I work a small sized company renting offices at a rather large office building with multiple companies sharing multiple toilets. Most of our offices gather around one washroom, although this washroom is also the closest one for other companies' offices.

The cleaning crew cleans the toilets on a daily basis, ours is cleaned in the afternoon.

When I go to the toilet, it often times is in an for me unacceptable hygiene state where I refuse to use it and then go to another washroom on another floor. This is a "solution" but I really don't like it.

Recently, while was peeing at a urinate next to the toilette, I noticed someone finished his job, flushed and immediately left the toilet, certainly not checking how they are leaving it behind. The person did greet me while walking past me and left the washroom, not even washing his hands. I realized it was one of our company, an intern. I checked the toilet bowl and it was disgusting.

Now I cannot say 100% that he is the one responsible for this very event, as it may have looked like this before and he would still use it. However, not checking how he left behind the bowl proves that he doesn't care about it. This behaviour is very disrespectful to everyone else using this washroom and to even more extent to the cleaning crew.

I want this to stop. I found this post, but it does not apply, as the room is cleaned on a daily basis already. I already printed texts and sticked them to the door, asking people to check what they leave behind etc (i.e. following this idea)... but this had no effect. Now I potentially have more information as to who highly likely is responsible for this situation. What are steps to proceed?

  • 6
    Have you ever considered it's unrealistic to expect a toilet used by many people to stay in pristine condition 24-7? People poop, and sometimes it sticks to the sides. Deal with it, that's public toilets. Having it cleaned once a day is plenty, and if it bothers you that the "evidence" of previous occupants is left behind, clean it yourself. Aug 29, 2016 at 14:54
  • 2
    Everyone Poops. It's in the book. Aug 29, 2016 at 15:59
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    @AmyBlankenship That is not how I read it. Make sure it flushes and don't leave piss on the seat is what I take "leaving it behind" to mean. If it needs a double flush then give it a double flush. Wash your hands is a fair expectation.
    – paparazzo
    Aug 29, 2016 at 20:36
  • @Paparazzi If it didn't flush properly, it's not a big deal to flush again. Piss on the seat is gross, but happens (and sometimes overly enthusiastic toilets spray up water and it looks like there is piss on the seats). It would be nice if people washed their hands, but unless it's a restaurant I don't think there's going to be a hand check committee at most workplaces. Probably the best solution for that is "gross, wash your hands." Aug 29, 2016 at 23:03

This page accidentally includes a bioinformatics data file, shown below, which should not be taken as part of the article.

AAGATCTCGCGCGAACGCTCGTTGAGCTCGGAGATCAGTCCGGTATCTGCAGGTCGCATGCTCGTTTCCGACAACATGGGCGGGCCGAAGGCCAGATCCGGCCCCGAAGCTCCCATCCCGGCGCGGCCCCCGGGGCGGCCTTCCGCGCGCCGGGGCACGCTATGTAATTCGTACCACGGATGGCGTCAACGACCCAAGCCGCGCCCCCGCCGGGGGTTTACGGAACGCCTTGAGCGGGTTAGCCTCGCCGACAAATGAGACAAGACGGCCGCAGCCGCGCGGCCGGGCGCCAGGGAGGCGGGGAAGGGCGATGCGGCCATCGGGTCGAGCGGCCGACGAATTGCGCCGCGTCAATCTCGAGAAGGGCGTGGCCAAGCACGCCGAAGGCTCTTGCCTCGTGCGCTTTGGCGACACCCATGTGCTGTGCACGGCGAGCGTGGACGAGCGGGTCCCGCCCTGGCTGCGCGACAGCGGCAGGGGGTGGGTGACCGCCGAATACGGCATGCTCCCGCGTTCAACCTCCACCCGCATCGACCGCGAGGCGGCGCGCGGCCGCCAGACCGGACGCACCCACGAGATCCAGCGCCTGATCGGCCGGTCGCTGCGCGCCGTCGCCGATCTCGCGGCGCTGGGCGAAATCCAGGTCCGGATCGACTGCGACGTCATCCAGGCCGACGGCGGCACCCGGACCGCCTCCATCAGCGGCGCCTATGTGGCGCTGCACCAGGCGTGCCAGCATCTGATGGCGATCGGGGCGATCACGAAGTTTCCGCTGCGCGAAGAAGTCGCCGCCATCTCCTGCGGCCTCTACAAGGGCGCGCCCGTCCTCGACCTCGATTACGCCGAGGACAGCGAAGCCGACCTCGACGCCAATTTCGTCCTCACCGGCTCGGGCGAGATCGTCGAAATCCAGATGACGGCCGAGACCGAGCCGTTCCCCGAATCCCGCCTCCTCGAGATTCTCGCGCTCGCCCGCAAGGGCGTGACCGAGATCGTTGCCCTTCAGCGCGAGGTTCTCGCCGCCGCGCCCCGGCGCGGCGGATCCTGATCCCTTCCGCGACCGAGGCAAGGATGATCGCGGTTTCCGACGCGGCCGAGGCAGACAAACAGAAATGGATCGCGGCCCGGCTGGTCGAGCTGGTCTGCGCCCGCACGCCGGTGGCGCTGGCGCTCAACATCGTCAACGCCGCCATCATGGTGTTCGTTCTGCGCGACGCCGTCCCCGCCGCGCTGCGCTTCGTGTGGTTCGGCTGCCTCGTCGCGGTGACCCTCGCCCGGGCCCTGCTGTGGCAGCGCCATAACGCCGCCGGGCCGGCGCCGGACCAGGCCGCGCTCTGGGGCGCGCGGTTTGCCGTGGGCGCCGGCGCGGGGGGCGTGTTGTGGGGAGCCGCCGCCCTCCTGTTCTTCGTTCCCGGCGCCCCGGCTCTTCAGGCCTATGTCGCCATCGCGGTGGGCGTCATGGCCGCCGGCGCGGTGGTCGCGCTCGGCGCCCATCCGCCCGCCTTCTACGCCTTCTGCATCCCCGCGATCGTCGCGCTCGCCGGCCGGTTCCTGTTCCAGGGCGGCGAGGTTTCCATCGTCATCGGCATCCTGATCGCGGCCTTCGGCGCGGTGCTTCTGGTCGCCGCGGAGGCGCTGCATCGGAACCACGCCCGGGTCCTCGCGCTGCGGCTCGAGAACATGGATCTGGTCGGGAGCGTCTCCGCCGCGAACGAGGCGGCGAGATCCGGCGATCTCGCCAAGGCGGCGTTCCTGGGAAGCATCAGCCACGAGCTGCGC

• @AmyBlankenship If it is yellow it is piss and hash your hands general hygiene. Cheers don't want to argue with you.
    – paparazzo
    Aug 30, 2016 at 8:58

2 Answers 2

  1. Have your management put up a sign: "employees must wash their hands!"

  2. Have your management put up a sign: "flush cleanly before you leave"

  3. Have your management have an informal talk with the intern.

Stop posting paper at the door - you have zero authority.

  • I already stopped posting that paper (I never said I would still do this). Yes, I have zero authority. Until now I was appealing to peoples common sense - in case they did not know that at least one person is bothered by some peoples actions. But that did not seem to work, hence the question.
    – Nras
    Aug 29, 2016 at 10:22
  • @Nras Your appeal to the intern's common sense will be far more persuasive when the intern knows that it has rock solid management muscle behind it - ask your management to visualize them having to use the toilet after the intern and chances are pretty good the pieces will fall into place :) Aug 29, 2016 at 15:15
  • You don't need command authority to peer pressure social contracts through. Same as you don't need authority to tell someone to not shit onto the street/walkway etc. You cannot force them with violence to obey, but a few stern gazes and words can do the trick either way. It's implicit weighed democracy - the more people agree and the more persuasive typically. Jul 12, 2019 at 13:00

At the moment it seems like you only have evidence for one incident with this particular individual. Hence, you should go and talk to him, that you find this unacceptable. Seeing that it is an intern you also may have some authority over him which will make the conversation easier. Respectfully and privately raise the issue:

Listen, "Intern" remember when we were in the bathroom on "day", I saw that you left the toilet in a bad state and did not wash your hands. For the sake of everyone here, please make sure it doesn't happen again.

If it does happen again and you can identify the same individual, escalate any way you see fit.

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